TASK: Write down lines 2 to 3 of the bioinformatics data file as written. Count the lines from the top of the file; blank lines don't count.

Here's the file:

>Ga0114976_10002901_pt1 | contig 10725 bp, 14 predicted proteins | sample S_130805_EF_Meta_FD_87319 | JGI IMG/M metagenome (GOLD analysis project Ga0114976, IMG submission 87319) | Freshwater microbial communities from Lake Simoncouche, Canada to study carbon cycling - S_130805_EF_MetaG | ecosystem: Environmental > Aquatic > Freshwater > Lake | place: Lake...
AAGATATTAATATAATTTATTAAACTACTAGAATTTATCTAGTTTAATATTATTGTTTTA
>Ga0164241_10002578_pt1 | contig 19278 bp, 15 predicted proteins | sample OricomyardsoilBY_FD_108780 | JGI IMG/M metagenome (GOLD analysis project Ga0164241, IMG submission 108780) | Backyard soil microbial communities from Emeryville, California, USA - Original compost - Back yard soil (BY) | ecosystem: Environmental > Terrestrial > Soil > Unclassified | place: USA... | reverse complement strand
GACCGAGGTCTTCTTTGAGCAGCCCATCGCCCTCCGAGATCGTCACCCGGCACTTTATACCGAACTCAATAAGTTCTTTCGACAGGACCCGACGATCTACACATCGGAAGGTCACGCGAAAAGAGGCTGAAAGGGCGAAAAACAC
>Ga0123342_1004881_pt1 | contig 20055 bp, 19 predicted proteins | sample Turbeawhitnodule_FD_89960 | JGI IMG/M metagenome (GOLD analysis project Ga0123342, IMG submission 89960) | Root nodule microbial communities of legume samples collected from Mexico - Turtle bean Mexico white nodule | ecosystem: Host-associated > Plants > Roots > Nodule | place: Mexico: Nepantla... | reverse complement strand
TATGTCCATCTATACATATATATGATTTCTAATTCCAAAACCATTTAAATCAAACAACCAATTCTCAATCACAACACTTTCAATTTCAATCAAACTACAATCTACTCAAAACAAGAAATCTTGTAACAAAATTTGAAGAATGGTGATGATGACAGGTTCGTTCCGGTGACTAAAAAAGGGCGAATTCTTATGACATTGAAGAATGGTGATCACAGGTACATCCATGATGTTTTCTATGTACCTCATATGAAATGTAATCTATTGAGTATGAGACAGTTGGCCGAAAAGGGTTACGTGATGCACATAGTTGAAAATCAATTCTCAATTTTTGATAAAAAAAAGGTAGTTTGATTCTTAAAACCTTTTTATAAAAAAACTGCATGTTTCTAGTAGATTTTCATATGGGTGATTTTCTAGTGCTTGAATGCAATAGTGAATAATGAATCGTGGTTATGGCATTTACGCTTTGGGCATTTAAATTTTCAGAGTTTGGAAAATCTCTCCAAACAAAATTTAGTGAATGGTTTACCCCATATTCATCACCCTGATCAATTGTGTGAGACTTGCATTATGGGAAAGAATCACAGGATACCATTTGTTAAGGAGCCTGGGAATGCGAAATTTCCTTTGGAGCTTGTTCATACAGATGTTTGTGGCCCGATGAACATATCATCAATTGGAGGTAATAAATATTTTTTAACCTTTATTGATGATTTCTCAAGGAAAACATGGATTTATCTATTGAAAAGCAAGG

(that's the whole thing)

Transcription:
AAGATATTAATATAATTTATTAAACTACTAGAATTTATCTAGTTTAATATTATTGTTTTA
>Ga0164241_10002578_pt1 | contig 19278 bp, 15 predicted proteins | sample OricomyardsoilBY_FD_108780 | JGI IMG/M metagenome (GOLD analysis project Ga0164241, IMG submission 108780) | Backyard soil microbial communities from Emeryville, California, USA - Original compost - Back yard soil (BY) | ecosystem: Environmental > Terrestrial > Soil > Unclassified | place: USA... | reverse complement strand